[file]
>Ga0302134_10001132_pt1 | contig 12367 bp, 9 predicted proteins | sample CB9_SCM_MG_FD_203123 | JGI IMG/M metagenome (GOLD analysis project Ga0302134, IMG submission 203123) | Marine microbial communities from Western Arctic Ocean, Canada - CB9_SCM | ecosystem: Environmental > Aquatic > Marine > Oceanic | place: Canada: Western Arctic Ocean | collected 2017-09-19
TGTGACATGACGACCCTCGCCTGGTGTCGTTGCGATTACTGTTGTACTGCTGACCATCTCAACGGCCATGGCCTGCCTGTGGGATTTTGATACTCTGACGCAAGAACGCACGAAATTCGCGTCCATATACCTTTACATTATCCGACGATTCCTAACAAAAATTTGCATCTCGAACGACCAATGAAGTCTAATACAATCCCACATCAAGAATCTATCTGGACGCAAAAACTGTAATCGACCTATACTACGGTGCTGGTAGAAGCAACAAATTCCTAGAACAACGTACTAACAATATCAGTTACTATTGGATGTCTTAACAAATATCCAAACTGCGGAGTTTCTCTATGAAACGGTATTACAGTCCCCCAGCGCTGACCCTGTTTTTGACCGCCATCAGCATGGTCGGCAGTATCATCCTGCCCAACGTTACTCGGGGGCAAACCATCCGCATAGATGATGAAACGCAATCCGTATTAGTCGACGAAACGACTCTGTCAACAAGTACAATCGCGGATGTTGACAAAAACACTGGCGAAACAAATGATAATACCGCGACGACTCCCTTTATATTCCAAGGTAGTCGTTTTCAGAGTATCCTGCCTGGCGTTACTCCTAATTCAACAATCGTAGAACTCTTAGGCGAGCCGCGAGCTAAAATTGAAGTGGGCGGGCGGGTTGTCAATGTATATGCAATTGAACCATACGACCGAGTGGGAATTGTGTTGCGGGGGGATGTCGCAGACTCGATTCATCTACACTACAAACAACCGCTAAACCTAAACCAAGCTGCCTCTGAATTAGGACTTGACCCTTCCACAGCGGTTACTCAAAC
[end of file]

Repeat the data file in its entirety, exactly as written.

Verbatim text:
>Ga0302134_10001132_pt1 | contig 12367 bp, 9 predicted proteins | sample CB9_SCM_MG_FD_203123 | JGI IMG/M metagenome (GOLD analysis project Ga0302134, IMG submission 203123) | Marine microbial communities from Western Arctic Ocean, Canada - CB9_SCM | ecosystem: Environmental > Aquatic > Marine > Oceanic | place: Canada: Western Arctic Ocean | collected 2017-09-19
TGTGACATGACGACCCTCGCCTGGTGTCGTTGCGATTACTGTTGTACTGCTGACCATCTCAACGGCCATGGCCTGCCTGTGGGATTTTGATACTCTGACGCAAGAACGCACGAAATTCGCGTCCATATACCTTTACATTATCCGACGATTCCTAACAAAAATTTGCATCTCGAACGACCAATGAAGTCTAATACAATCCCACATCAAGAATCTATCTGGACGCAAAAACTGTAATCGACCTATACTACGGTGCTGGTAGAAGCAACAAATTCCTAGAACAACGTACTAACAATATCAGTTACTATTGGATGTCTTAACAAATATCCAAACTGCGGAGTTTCTCTATGAAACGGTATTACAGTCCCCCAGCGCTGACCCTGTTTTTGACCGCCATCAGCATGGTCGGCAGTATCATCCTGCCCAACGTTACTCGGGGGCAAACCATCCGCATAGATGATGAAACGCAATCCGTATTAGTCGACGAAACGACTCTGTCAACAAGTACAATCGCGGATGTTGACAAAAACACTGGCGAAACAAATGATAATACCGCGACGACTCCCTTTATATTCCAAGGTAGTCGTTTTCAGAGTATCCTGCCTGGCGTTACTCCTAATTCAACAATCGTAGAACTCTTAGGCGAGCCGCGAGCTAAAATTGAAGTGGGCGGGCGGGTTGTCAATGTATATGCAATTGAACCATACGACCGAGTGGGAATTGTGTTGCGGGGGGATGTCGCAGACTCGATTCATCTACACTACAAACAACCGCTAAACCTAAACCAAGCTGCCTCTGAATTAGGACTTGACCCTTCCACAGCGGTTACTCAAAC